For 20 years, Kevin T. Gilbert, D.C. photojournalist, covered superpower summits, pro sports, national political campaigns, as well as the noise and news of Washington and the nation.
Having completed his fifth term as president of the White House News Photographers' Association and won some 40 awards from the WHNPA, the NPPA, and other prestigious associations, in 1998, Gilbert left The Washington Times to form Blue Pixel, and together with partners Rob Galbraith, Reed Hoffman, and Jeff Lawrence, Gilbert travels tirelessly across the U.S. and around the world, extolling the virtues of an effective digital workflow to those who would listen.
Why the change? "The simple answer is I'm a photojournalist," says Gilbert, "and we have long been the early adapters of every new camera, computer, piece of software, and phonecell phone, sat phonebecause everything a photojournalist can do to beat the next guy by five seconds he'll do. It's the nature of our business."
He and his fellow gadget hounds have been carrying laptops for years. "I've had email since the mid-80s and got into computers and digital photography partly as a necessity, and partly because I saw the potential for it down the road."
Birth of the Blues
Often teaching and training other photographers anyway, Gilbert & cohorts decided they could form a "real juggernaut of information," with different levels of talent and expertise in different fields and create an entire workflow solution for photographers needing baseline digital information. And so, Blue Pixel was born.Taking his own advice to never pass up a photo you may not get again, Gilbert shot these Masai Warriors dancing in a Kenya hotel lobby in virtual darkness with a Nikon D1 and 80-200mm lens, on AP. The green is fluorescent lights.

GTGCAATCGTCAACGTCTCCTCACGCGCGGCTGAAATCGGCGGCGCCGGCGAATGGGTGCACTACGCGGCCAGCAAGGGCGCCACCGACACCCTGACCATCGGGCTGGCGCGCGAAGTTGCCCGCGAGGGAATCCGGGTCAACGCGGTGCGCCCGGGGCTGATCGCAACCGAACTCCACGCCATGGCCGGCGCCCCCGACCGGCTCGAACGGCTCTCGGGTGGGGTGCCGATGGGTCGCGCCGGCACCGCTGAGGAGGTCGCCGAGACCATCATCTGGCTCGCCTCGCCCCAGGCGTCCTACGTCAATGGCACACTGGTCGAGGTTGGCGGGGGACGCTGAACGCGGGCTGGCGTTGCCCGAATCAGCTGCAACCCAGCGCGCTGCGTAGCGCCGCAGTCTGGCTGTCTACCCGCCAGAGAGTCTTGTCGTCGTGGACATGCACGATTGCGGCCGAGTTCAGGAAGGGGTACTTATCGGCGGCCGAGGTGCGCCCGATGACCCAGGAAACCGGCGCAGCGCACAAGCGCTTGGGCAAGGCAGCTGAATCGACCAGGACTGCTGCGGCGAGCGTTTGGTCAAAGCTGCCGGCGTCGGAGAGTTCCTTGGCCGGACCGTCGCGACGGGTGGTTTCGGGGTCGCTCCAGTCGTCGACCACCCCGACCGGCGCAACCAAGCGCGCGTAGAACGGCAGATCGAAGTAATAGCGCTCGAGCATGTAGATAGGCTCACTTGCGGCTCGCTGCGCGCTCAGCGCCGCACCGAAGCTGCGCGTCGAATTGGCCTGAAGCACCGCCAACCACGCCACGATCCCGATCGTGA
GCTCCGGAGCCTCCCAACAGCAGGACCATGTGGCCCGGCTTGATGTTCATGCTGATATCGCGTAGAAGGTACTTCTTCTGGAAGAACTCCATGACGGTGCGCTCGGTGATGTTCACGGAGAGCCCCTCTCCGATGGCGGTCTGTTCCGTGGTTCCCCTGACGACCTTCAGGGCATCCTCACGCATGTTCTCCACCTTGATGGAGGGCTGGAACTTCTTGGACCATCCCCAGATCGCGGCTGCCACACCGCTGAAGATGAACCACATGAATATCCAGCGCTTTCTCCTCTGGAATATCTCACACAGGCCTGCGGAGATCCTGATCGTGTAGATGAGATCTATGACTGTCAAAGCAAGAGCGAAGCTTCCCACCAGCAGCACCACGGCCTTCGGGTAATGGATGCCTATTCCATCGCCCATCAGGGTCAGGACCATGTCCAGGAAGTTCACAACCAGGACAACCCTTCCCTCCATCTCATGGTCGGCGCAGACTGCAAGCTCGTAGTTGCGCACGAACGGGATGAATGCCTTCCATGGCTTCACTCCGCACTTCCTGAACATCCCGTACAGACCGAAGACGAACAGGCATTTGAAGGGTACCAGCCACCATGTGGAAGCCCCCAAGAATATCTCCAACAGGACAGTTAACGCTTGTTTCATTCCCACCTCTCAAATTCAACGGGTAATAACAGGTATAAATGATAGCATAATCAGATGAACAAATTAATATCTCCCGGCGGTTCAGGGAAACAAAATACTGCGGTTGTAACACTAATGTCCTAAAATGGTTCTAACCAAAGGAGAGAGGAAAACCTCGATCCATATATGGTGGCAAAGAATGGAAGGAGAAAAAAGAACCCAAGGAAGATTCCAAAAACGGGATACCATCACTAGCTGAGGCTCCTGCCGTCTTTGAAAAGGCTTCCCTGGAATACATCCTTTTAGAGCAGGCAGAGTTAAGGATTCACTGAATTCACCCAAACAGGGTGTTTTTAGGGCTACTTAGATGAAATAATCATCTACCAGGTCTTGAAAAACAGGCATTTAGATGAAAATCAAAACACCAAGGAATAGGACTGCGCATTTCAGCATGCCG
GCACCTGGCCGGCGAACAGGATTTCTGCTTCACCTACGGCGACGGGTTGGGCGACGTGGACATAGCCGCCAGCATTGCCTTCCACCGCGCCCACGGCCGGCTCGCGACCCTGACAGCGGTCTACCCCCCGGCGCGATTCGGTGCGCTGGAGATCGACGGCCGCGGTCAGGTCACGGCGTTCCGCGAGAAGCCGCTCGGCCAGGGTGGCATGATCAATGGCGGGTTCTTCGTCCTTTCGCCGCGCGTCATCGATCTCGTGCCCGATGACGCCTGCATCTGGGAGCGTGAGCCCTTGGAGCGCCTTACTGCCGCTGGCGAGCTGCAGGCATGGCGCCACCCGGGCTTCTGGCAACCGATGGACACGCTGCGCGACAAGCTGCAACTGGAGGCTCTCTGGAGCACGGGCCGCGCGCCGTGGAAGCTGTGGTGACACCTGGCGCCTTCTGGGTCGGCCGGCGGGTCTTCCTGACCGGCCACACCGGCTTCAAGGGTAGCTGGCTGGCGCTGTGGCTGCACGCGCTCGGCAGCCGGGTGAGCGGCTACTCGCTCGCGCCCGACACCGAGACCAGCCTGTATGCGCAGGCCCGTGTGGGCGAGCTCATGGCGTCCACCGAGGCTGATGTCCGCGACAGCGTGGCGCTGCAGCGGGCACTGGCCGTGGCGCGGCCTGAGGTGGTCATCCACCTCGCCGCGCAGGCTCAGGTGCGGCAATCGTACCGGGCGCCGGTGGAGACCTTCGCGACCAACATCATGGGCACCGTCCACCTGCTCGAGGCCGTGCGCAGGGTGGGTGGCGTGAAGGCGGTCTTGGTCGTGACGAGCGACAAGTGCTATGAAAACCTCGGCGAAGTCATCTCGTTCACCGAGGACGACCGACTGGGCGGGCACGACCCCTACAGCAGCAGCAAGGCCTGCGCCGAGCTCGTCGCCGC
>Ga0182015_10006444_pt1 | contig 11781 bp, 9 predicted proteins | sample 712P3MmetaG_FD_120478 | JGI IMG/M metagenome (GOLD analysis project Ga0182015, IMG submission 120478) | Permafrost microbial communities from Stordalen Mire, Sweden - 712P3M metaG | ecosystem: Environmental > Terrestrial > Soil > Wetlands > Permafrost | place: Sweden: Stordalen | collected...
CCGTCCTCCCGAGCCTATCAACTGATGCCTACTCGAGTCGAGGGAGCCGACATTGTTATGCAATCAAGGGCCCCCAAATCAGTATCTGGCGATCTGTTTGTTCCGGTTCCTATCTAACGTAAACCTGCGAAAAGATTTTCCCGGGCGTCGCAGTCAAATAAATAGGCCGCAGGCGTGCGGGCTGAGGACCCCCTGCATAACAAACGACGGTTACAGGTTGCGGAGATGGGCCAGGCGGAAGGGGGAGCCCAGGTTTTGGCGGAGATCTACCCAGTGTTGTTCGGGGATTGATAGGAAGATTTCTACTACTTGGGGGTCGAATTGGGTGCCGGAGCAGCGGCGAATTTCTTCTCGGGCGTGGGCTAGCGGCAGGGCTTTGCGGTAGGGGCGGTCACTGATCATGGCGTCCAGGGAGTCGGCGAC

With Blue Pixel business taking most of his time these days, Gilbert devotes shooting time to mega events, such as "A Day in the Life of Africa," a highly successful Olympus project held earlier this year. His team set up workflow for the 100 photojournalists who participated in this event across the African continent.
Another big project was Eco-Challenge, an annual racing adventure Gilbert's covered for seven years, held in a remote location and broadcast worldwide. Shot in Fiji this year, it typically features everything from orienteering through the wilderness to rock climbing, white water kayaking, mountain biking, and camel riding.
"To cover 300 miles of pretty inaccessible terrain," explains Gilbert, "we move by 4-wheel drive, climb giant waterfalls or ledges, jump out of helicopters, and cross glaciers. It is the ultimate adventure for us."
Deleting Digital Doubts
One of the major issues the industry faces right now is educating art directors, photo buyers, everyone in general that digital can do just as well as film, says Gilbert.
"Digital is no different than shooting film in that the image has to come from within you to shoot it. Then there's media storage, which in some ways approximates film. Lexar Media CompactFlash cards are all I've ever used, because I only use the best tools to help me capture my images. We had 90 Lexar Media 512 MB storage cards with us in Fiji."
Says Gilbert, "If people can understand that the quality is there and they just have a few extra steps, they'll actually find digital is easier, more economical, and can simplify their lives if they've set up an efficient workflow."
The technology allows photographers to assign keywords, captions, and all the data that appears with the photograph instantly, so even if it's not all entered when a digital file is created, the date stamp is on those files so they can always be searched by the date.
For safekeeping, Gilbert backs up all his images to LaCie Firewire drives then creates a searchable index with iView Media Pro, "an amazing $50 program on Apple's G4 PowerBook."Gilbert captured this little girl during the 2000 Borneo Eco-Challenge, as she watched racers fly through her fishing village. Used his Nikon D1 and 500 f/4, his favorite lens. "It's stunning as a 24x36."
It's a great program, but won't catalog more than 35,000 images in one file. But, according to Gilbert, "If you've got 20,000 or 30,000 images on CDs or DVDs, you can create a thumbnail index that will fit on a CD or two, or take less than a gig of space on your laptop, and you can go to a client and show some of your best stuff. When they say, 'Do you have a picture of this or that,' you can do a search and pull up a picture immediately. It's an incredible selling tool."